Miss Richmond made a poignant comment in her Foreward on page 6 about Olney Richmond and the sacrifices he made to share Cardology with the world:
"... Mr. Richmond passed away March 30, 1920. He was loved in his old age by many, but understood by only a few. He was better understood in the Checker and Chess world, his hobby, than in the field of religion, his Mission. Nevertheless, as the result of his coming and against all opposition, his work is done! The world is being washed today in its own blood, to receive the works this faithful and trusted servant of the Most High O.M. brought for the regeneration of Terra. One day the world will awake to discover that while they were busy killing each other, with every scientific means known to man, the gates of Heaven were quietly opened."
To read Arline L. Richmond's, Yenlo and the Mystic Brotherhood, in its entirety online for free, go to: https://books.google.com/books?id=vCDVpekppLUC&pg
It was reported in the newspapers that after Olney Richmond died, Arline and his widow, Verona, fought over possessions in the Temple. (The Winnipeg Tribune April 10, 1920 page 24.)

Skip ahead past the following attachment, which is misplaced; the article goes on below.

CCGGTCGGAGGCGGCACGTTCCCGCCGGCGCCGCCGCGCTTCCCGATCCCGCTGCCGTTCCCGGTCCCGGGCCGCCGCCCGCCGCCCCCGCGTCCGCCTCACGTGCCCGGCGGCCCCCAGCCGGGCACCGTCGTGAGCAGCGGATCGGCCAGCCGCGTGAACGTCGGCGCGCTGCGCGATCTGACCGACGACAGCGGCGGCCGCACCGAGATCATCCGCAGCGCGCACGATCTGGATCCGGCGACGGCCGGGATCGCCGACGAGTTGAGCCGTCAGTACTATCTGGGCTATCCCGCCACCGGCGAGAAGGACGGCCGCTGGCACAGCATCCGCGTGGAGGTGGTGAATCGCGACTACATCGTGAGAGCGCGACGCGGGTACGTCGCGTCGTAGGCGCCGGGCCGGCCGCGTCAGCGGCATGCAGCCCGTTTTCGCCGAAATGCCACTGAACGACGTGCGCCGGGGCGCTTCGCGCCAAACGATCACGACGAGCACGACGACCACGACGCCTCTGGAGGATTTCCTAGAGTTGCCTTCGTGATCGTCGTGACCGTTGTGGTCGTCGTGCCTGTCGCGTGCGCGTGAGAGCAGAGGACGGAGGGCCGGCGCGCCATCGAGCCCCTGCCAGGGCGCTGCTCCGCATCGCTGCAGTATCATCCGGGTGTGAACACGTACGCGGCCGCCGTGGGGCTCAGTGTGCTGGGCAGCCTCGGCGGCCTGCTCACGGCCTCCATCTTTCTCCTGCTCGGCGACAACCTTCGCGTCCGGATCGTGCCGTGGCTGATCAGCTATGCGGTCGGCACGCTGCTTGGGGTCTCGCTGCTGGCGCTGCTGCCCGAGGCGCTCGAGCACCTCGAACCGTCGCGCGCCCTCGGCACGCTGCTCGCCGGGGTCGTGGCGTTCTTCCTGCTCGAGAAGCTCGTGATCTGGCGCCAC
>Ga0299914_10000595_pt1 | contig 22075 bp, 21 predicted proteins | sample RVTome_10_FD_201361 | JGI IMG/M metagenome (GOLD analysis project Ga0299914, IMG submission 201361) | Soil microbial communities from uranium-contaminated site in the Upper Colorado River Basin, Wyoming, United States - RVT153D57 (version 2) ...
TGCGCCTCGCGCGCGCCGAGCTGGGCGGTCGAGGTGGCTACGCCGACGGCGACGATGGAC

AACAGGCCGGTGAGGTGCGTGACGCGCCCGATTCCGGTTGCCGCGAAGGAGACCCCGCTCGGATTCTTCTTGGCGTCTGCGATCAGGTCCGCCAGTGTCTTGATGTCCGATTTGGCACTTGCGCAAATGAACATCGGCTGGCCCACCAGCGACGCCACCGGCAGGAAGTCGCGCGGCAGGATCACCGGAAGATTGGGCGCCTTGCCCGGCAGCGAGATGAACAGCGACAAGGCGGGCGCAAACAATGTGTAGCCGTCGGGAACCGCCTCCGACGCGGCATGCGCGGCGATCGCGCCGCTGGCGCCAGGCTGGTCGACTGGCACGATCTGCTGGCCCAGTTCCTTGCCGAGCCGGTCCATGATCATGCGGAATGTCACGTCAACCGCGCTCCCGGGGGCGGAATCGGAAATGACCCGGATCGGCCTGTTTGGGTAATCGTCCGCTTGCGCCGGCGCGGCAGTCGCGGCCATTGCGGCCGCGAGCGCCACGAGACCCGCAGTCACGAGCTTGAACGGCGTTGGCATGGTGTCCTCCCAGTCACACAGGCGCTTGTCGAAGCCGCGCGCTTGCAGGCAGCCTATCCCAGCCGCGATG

The following month, The Washington Post from Washington, District of Columbia, reported on Sunday, May 9, 1920 on page 2 that Verona and Arline even fought over Richmond's corpse and had prepared two different graves for him.
Richmond was buried April 6th, 1920 at Forest Home Cemetery, Lot 180, Section 7, near Chicago, in the family plot, now unmarked. He was buried with Vernon and Benjamin Doane, children of Verona M. (Doane) Richmond, Olney's second wife. Verona died August 8, 1936 and was buried in the same family plot on August 11, 1936.
The Boston Post newspaper reported on August 9, 1920 that Arline Richmond had been arrested in Minneapolis on August 8th. https:/Iwww.newspapers.com/newspage/72170224/
The headline read: PRIESTESS NOW RESTS IN JAIL Charged with Stealing the "Secrets of Universe"
"Miss Arline Hoffman [Hawkins not Hoffman] Richmond, high priestess of the Order of the Magi, is in jail in Minneapolis. Miss Arline has been missing for several months---ever since following the death of her foster-father, Olney Richmond, grand master of the Magi, she fled with all the rites and rituals and paraphernalia of the order. It nearly put the order "out of business," so they say. She took the breast plate of the high priest-set with precious stones-the astral mirror, the charts and zodiacal emblems, the altar cloth, sacred candlesticks and the trident and pear, the ritual books and prophetic parchments, the ceremonial robes and the priestly black jewels-as well as the little black box that contained "all the secrets of the universe."